T-cell lymphomas treatment trial update announced by Innate Pharma
Enrolment of new patients in the TELLOMAK trial, which has been evaluating the efficacy and safety of lacutamab in patients with advanced T-cell lymphomas, has been suspended.
Innate Pharma SA has announced a regulatory update regarding its TELLOMAK Phase II trial, evaluating the efficacy and safety of lacutamab (IPH4102) in patients with advanced T-cell lymphomas.
The company has been in ongoing discussions with regulatory authorities regarding Good Manufacturing Practice (GMP) deficiencies at its manufacturing subcontractor site that manages the fill and finish operations of the lacutamab clinical vials. Based on these discussions, the company has said it has decided to suspend enrolment of new patients in the TELLOMAK trial, except in Italy where the clinical trial has been suspended.
The company said it received regulatory feedback from the US Food and Drug Administration (FDA) placing the TELLOMAK trial on partial clinical hold and that currently-enroled patients can continue treatment in the trial due to the high degree of unmet medical need, once patients are re-consented. However, it said that no new patients can enrol in the trial until a new GMP-certified batch is available.
It also said that the UK’s Medicines and Healthcare Products Regulatory Agency (MHRA) has agreed for the trial to continue as planned with current available supply and that it is awaiting final feedback from the National Agency for the Safety of Medicines and Health Products in France (ANSM).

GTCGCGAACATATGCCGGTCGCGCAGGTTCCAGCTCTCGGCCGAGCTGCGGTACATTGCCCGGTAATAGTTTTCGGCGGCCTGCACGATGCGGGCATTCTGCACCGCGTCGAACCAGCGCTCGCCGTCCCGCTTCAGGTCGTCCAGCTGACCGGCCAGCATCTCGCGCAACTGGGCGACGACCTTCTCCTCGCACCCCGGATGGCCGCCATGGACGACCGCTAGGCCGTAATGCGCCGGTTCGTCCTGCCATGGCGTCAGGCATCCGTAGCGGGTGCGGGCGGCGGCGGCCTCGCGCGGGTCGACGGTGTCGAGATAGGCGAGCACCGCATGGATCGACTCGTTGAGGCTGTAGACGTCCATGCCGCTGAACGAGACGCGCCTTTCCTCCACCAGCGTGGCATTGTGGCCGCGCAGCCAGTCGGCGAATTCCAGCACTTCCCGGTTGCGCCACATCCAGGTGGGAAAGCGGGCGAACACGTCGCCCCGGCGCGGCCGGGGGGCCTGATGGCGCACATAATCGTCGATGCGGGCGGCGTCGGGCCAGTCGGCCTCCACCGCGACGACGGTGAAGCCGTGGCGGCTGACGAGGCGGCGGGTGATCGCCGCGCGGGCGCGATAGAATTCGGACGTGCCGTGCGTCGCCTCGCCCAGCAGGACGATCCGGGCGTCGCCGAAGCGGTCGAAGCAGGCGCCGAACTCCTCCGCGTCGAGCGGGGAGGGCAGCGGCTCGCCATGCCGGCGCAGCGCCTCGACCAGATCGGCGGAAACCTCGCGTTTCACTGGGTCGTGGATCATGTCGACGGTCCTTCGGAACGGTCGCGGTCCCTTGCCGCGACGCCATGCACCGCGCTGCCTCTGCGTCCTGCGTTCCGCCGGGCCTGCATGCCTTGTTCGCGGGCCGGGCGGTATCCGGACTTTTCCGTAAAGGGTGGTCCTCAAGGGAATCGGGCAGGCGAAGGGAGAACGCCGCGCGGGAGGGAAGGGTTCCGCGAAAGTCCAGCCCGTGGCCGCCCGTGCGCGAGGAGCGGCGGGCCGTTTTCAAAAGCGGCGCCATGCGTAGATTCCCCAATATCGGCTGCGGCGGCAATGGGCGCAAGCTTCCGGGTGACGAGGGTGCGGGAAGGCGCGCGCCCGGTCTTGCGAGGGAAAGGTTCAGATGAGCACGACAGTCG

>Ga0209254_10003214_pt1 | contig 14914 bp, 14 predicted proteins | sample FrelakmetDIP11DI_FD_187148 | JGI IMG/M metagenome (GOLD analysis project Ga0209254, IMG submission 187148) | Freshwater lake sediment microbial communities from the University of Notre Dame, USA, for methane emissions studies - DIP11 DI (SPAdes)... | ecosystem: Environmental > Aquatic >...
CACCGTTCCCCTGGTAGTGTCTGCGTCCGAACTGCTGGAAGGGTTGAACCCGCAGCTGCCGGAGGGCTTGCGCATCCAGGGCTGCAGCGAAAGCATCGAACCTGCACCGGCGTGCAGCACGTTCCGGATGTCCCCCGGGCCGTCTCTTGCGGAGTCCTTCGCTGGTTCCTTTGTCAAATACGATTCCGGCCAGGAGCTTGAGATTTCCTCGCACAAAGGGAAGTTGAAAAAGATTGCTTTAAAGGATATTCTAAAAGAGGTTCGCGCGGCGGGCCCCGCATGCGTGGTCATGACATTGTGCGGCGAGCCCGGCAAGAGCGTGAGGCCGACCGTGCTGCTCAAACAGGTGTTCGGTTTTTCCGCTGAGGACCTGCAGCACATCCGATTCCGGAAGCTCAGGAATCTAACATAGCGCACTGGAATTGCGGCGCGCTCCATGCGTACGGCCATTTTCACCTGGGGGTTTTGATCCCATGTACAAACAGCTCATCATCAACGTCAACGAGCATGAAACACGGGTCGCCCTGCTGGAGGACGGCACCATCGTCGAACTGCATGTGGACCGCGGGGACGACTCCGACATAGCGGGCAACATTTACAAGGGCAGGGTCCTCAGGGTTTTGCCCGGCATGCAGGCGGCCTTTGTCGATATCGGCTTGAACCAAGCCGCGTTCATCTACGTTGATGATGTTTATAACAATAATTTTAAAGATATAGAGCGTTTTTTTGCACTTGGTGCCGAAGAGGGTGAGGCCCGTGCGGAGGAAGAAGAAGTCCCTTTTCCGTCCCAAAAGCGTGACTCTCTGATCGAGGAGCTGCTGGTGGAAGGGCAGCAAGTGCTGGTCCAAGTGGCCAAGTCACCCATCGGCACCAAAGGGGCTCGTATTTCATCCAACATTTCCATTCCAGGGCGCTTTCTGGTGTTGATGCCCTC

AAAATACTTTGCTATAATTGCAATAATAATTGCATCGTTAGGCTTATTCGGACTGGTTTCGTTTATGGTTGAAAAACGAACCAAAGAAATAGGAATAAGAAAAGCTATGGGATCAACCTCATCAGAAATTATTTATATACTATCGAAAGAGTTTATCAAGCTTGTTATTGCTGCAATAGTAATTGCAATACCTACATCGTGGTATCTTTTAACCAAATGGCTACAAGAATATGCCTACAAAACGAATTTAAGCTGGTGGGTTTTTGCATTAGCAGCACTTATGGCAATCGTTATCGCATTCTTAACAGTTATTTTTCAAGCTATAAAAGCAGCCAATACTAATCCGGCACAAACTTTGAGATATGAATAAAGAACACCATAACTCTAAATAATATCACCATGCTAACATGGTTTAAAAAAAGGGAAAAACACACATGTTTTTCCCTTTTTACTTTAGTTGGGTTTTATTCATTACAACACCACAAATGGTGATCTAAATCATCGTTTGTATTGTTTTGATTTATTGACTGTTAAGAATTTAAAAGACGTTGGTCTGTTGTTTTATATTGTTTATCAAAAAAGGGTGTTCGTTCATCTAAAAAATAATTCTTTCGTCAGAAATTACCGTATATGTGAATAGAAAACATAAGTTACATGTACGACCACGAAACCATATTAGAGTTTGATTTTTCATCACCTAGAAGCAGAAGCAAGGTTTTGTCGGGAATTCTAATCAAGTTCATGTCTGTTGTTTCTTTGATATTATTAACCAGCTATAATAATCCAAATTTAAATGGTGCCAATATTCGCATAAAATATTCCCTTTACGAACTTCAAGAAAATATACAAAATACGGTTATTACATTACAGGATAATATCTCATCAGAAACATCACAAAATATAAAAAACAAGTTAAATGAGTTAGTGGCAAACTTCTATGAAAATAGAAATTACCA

The company further said the FDA did not cite any safety issues related to the trial medication, which is consistent with the review conducted by the Independent Data Monitoring Committee (IDMC), which concluded there were no new, unexpected safety issues related to lacutamab and the product appeared to be well-tolerated among current patients enroled in the trial.
In addition, the company said that IDMC determined it would be acceptable to continue recruiting additional patients in the TELLOMAK trial, if agreed by regulatory agencies.
The company explained that it is now working to transfer the lacutamab fill and finish manufacturing to another contract manufacturing organisation (CMO) and that it anticipates that a new clinical GMP-certified batch should be available in the second half of 2020.